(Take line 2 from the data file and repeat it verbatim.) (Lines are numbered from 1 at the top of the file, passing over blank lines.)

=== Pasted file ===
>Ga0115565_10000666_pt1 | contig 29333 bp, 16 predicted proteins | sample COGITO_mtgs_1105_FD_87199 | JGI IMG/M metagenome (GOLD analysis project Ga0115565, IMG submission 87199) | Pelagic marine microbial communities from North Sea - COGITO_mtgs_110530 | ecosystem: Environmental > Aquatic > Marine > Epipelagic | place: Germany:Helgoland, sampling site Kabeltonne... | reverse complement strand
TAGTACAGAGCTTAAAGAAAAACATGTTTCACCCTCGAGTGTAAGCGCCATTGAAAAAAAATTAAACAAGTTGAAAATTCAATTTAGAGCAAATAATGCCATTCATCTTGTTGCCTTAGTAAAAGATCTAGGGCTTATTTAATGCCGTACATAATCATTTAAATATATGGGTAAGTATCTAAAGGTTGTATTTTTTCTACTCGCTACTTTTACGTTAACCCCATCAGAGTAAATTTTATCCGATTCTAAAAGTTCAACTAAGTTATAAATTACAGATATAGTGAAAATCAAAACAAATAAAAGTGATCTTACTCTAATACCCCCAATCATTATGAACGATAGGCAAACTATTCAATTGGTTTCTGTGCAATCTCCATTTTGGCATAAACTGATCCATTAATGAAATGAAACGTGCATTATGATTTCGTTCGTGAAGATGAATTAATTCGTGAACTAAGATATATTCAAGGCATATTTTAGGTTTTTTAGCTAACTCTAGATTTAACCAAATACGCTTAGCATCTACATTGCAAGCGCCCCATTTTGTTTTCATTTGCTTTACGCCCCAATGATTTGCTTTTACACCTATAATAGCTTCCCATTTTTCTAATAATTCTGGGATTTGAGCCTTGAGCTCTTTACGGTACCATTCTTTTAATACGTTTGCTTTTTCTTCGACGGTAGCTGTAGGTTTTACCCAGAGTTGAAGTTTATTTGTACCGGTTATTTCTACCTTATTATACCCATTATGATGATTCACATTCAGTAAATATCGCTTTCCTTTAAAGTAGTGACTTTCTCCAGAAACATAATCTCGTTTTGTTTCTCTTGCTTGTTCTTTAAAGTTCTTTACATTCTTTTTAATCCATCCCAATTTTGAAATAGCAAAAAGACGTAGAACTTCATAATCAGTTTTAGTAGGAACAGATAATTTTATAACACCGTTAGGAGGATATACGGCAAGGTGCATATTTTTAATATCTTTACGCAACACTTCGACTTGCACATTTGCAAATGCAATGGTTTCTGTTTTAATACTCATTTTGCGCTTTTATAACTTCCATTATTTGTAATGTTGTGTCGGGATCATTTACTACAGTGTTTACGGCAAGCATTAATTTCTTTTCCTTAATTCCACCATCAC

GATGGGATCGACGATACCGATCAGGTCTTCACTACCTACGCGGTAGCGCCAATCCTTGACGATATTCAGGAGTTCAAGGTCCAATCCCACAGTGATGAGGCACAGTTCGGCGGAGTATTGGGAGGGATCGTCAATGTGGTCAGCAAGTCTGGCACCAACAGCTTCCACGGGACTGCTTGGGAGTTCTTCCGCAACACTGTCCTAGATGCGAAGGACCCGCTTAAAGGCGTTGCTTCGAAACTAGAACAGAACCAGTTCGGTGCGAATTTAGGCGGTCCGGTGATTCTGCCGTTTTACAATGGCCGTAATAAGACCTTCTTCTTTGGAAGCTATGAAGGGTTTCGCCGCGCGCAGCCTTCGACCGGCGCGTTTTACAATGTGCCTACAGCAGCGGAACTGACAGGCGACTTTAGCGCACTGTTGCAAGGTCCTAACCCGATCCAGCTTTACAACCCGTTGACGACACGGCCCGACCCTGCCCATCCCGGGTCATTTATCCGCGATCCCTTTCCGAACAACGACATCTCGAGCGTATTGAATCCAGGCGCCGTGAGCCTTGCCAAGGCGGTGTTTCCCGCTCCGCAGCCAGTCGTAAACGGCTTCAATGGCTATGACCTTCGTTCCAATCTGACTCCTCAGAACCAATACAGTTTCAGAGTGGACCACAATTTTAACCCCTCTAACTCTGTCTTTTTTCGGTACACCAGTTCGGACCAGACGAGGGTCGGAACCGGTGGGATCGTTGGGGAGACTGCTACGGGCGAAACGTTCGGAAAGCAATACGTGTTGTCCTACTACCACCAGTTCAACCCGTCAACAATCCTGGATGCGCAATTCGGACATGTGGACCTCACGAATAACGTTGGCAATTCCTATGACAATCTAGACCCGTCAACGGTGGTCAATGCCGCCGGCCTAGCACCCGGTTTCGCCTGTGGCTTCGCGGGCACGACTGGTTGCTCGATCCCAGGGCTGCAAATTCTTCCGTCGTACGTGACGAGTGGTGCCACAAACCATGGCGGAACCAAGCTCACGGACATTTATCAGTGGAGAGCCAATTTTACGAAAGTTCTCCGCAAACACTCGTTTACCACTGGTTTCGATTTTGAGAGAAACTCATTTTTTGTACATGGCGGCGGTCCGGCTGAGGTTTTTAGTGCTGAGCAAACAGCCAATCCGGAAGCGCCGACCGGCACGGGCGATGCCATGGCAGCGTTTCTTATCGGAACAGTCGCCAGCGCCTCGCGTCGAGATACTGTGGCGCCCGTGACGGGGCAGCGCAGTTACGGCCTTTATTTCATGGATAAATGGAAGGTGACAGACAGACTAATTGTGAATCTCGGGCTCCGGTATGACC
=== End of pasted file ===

TAGTACAGAGCTTAAAGAAAAACATGTTTCACCCTCGAGTGTAAGCGCCATTGAAAAAAAATTAAACAAGTTGAAAATTCAATTTAGAGCAAATAATGCCATTCATCTTGTTGCCTTAGTAAAAGATCTAGGGCTTATTTAATGCCGTACATAATCATTTAAATATATGGGTAAGTATCTAAAGGTTGTATTTTTTCTACTCGCTACTTTTACGTTAACCCCATCAGAGTAAATTTTATCCGATTCTAAAAGTTCAACTAAGTTATAAATTACAGATATAGTGAAAATCAAAACAAATAAAAGTGATCTTACTCTAATACCCCCAATCATTATGAACGATAGGCAAACTATTCAATTGGTTTCTGTGCAATCTCCATTTTGGCATAAACTGATCCATTAATGAAATGAAACGTGCATTATGATTTCGTTCGTGAAGATGAATTAATTCGTGAACTAAGATATATTCAAGGCATATTTTAGGTTTTTTAGCTAACTCTAGATTTAACCAAATACGCTTAGCATCTACATTGCAAGCGCCCCATTTTGTTTTCATTTGCTTTACGCCCCAATGATTTGCTTTTACACCTATAATAGCTTCCCATTTTTCTAATAATTCTGGGATTTGAGCCTTGAGCTCTTTACGGTACCATTCTTTTAATACGTTTGCTTTTTCTTCGACGGTAGCTGTAGGTTTTACCCAGAGTTGAAGTTTATTTGTACCGGTTATTTCTACCTTATTATACCCATTATGATGATTCACATTCAGTAAATATCGCTTTCCTTTAAAGTAGTGACTTTCTCCAGAAACATAATCTCGTTTTGTTTCTCTTGCTTGTTCTTTAAAGTTCTTTACATTCTTTTTAATCCATCCCAATTTTGAAATAGCAAAAAGACGTAGAACTTCATAATCAGTTTTAGTAGGAACAGATAATTTTATAACACCGTTAGGAGGATATACGGCAAGGTGCATATTTTTAATATCTTTACGCAACACTTCGACTTGCACATTTGCAAATGCAATGGTTTCTGTTTTAATACTCATTTTGCGCTTTTATAACTTCCATTATTTGTAATGTTGTGTCGGGATCATTTACTACAGTGTTTACGGCAAGCATTAATTTCTTTTCCTTAATTCCACCATCAC